Calcite (CaCO3), a common rock-forming mineral, consists of calcium carbonate. Calcite is the principal mineral in limestones, and crystals occur as a component in many concretions. Calcite is white or colorless, but impurities may tint it shades of yellow or gray. Transparent calcite is rarer than the tinted varieties. Transparent calcite (known as "Iceland Spar") possesses the property of double refraction; an image appears double when viewed through a calcite cleavage block.
Calcite has a glassy luster; its streak is white or colorless. The mineral is of medium hardness and can be scratched by a penny but not by a fingernail. Specific gravity is 2.71. Calcite effervesces freely in cold dilute hydrochloric acid or full-strength vinegar.
Calcite has a variety of crystal forms but, in Illinois, most commonly contains flattened, block-shaped (rhombohedron) crystals and elongate crystals with tapering points (scalenohedron) known as "dogtooth spar". When broken along its three cleavage planes, calcite forms six-sided blocks called rhombs.
Crystals of calcite are found in Illinois as linings in geodes, especially in the Nauvoo-Hamilton-Warsaw area. Thin calcite veins occur along joints in coal beds and as crystalline masses in vugs within limestone and dolomite. Small amounts of clear crystalline calcite are associated with various ores in northwestern and extreme southern Illinois.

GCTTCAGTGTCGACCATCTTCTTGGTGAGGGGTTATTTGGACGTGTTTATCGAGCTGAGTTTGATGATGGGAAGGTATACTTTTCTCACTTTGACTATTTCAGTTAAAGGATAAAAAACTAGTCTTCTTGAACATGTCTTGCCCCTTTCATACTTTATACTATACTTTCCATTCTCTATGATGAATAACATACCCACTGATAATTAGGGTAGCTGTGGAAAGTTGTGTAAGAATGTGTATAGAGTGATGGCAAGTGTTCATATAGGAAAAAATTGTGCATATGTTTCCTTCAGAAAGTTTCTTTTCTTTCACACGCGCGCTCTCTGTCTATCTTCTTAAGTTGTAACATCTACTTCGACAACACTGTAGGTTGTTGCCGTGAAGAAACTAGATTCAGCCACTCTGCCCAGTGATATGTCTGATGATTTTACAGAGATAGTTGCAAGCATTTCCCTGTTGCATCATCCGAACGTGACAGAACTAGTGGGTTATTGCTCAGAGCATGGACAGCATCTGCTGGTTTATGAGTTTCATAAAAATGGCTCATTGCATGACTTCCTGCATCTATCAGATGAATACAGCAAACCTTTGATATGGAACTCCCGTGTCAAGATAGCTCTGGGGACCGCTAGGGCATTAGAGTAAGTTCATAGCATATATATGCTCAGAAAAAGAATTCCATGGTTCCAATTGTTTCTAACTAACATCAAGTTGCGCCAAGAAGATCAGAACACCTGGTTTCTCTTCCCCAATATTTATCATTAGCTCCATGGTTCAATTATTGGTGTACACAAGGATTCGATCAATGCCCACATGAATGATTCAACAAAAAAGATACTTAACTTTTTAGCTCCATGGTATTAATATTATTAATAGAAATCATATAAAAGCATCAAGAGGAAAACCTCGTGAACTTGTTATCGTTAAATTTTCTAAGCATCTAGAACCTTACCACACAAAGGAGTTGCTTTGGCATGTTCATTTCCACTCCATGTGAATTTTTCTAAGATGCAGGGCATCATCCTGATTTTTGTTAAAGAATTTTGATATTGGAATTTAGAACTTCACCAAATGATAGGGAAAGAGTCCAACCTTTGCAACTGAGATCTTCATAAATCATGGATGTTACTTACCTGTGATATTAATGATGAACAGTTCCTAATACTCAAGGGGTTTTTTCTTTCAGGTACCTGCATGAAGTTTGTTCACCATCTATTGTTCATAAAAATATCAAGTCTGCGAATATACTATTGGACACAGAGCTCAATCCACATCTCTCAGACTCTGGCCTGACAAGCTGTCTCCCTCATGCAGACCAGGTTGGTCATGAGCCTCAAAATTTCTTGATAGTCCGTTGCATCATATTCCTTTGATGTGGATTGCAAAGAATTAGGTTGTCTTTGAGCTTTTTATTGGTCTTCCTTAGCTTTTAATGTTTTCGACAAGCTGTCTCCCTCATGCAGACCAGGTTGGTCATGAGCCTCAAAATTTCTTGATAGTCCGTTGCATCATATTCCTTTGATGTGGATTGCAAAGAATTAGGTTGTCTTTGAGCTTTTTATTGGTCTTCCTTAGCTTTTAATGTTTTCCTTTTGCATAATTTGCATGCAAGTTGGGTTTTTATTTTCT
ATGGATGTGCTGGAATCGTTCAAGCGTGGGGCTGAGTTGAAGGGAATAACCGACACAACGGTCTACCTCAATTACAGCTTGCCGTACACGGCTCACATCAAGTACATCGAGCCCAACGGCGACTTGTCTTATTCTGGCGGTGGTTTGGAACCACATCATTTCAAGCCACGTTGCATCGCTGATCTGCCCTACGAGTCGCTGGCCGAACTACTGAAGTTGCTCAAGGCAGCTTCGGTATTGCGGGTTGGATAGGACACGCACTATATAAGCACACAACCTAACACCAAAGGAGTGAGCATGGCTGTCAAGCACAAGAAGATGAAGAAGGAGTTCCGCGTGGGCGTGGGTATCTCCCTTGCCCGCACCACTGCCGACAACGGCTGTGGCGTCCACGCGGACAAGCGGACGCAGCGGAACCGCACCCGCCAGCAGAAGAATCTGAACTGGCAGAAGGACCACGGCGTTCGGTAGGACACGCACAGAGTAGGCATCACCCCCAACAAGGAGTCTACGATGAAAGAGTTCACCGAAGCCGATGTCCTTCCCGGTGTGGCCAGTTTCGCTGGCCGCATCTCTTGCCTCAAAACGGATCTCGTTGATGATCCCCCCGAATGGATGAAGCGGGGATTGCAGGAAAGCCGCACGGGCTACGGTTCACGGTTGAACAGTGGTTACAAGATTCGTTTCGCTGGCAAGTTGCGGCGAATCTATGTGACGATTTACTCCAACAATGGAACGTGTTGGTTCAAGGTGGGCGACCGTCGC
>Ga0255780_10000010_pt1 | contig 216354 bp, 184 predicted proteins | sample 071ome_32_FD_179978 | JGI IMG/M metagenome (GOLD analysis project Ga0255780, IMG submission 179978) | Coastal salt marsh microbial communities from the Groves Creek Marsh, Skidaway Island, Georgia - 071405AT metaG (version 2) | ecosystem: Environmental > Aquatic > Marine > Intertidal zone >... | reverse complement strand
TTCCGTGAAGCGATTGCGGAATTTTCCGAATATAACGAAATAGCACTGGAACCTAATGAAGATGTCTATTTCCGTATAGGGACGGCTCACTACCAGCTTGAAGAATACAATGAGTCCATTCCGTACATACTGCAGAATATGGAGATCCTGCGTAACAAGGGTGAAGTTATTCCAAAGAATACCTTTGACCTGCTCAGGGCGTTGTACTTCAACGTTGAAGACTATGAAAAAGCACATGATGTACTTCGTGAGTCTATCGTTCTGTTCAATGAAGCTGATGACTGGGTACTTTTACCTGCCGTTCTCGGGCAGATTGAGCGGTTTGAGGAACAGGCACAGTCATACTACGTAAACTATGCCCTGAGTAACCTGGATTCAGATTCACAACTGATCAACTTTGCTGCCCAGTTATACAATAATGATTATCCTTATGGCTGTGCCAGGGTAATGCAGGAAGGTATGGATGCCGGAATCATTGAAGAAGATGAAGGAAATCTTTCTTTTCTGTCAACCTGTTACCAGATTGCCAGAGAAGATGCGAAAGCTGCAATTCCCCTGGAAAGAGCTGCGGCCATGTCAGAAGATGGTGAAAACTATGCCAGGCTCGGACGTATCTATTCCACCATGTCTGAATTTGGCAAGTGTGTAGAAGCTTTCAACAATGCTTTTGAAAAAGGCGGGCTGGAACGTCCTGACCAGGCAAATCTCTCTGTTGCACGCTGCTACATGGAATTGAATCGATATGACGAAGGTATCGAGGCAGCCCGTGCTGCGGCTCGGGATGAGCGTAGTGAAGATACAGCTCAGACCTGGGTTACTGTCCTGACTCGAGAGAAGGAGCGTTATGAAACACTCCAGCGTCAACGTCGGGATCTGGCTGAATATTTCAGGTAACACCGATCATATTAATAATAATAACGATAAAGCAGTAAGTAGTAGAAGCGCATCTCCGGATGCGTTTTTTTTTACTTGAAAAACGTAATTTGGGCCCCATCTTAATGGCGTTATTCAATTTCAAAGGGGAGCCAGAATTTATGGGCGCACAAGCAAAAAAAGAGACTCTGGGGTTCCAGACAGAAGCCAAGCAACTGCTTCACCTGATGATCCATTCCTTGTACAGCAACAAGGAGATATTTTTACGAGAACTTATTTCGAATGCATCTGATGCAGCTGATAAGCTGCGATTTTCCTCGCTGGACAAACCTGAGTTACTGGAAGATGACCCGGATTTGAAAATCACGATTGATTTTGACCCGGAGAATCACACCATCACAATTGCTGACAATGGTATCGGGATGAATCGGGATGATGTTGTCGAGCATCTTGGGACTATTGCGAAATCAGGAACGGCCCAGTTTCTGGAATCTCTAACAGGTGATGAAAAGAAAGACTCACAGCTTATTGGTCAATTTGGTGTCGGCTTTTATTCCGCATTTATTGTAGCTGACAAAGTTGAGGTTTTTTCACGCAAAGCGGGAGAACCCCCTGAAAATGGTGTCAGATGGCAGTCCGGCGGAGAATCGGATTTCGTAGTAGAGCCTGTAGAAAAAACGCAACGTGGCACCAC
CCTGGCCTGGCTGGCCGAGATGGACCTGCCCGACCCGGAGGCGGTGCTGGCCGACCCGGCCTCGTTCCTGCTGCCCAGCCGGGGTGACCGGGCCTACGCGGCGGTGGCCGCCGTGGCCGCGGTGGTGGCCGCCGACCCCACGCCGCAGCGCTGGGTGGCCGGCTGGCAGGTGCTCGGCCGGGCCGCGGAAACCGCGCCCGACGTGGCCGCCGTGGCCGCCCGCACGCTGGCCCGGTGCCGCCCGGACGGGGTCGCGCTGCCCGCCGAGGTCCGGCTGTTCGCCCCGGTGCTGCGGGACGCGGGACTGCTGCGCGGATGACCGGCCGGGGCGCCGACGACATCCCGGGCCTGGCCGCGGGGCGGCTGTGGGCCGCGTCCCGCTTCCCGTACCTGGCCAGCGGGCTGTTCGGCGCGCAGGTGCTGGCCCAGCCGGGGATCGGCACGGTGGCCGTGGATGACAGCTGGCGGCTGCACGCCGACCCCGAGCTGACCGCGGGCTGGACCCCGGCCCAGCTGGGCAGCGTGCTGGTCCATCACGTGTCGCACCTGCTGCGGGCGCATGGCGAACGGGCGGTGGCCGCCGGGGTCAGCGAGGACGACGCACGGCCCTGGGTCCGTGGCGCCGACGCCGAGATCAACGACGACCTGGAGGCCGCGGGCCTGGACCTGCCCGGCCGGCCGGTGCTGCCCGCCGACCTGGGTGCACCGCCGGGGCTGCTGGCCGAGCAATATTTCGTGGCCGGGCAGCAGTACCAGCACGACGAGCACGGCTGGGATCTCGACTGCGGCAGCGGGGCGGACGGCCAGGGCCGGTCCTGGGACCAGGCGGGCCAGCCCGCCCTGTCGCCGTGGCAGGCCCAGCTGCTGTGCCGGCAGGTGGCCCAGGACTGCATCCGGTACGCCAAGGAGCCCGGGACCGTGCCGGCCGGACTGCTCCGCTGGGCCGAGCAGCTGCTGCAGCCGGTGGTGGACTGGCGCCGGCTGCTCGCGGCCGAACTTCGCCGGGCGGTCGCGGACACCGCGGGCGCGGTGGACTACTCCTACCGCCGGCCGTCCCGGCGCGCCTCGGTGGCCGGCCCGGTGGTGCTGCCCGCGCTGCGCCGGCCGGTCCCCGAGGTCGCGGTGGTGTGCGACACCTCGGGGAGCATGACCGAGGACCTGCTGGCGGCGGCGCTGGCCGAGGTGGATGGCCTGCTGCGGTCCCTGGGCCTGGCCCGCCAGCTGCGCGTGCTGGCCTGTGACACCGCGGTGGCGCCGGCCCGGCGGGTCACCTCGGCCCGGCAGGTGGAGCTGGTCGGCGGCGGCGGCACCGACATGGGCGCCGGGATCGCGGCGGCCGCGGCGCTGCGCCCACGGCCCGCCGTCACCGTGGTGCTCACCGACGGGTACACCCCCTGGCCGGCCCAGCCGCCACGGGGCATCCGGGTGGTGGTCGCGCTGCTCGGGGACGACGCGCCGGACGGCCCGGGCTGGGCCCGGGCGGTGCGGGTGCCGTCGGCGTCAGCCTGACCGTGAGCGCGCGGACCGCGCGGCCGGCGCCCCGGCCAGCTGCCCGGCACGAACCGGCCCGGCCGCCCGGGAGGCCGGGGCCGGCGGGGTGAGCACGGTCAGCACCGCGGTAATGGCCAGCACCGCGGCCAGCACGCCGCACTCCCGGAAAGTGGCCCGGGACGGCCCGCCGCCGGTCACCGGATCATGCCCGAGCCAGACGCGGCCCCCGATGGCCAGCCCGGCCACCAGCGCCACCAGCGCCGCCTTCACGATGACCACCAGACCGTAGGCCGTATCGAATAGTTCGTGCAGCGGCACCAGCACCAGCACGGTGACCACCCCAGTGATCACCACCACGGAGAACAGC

Fluorite (CaF2), or fluorspar, is made up of the elements calcium and fluorine. The mineral is easily identified by its perfect cleavage, color, and hardness.
Fluorite occurs in cubic crystals that may be twinned. Most often, fluorite occurs as irregular masses in which individual crystals cannot be distinguished. Fluorite can be split along its four cleavage planes into diamond-shaped, eight-sided forms (octahedrons). Fluorite is commonly gray, white, or colorless, but it may also be green, blue, purple, pink, or yellow. The streak is colorless and the luster glassy. Fluorite can be scratched by a knife or a piece of window glass, is fairly lightweight (specific gravity ranges from 3 to 3.3), and is transparent to translucent.
Extensive deposits of fluorite, once one of Illinois' important commercial minerals, occur in Hardin and Pope Counties in extreme southern Illinois, where fluorite is associated with galena, sphalerite, calcite, barite, and other less abundant minerals.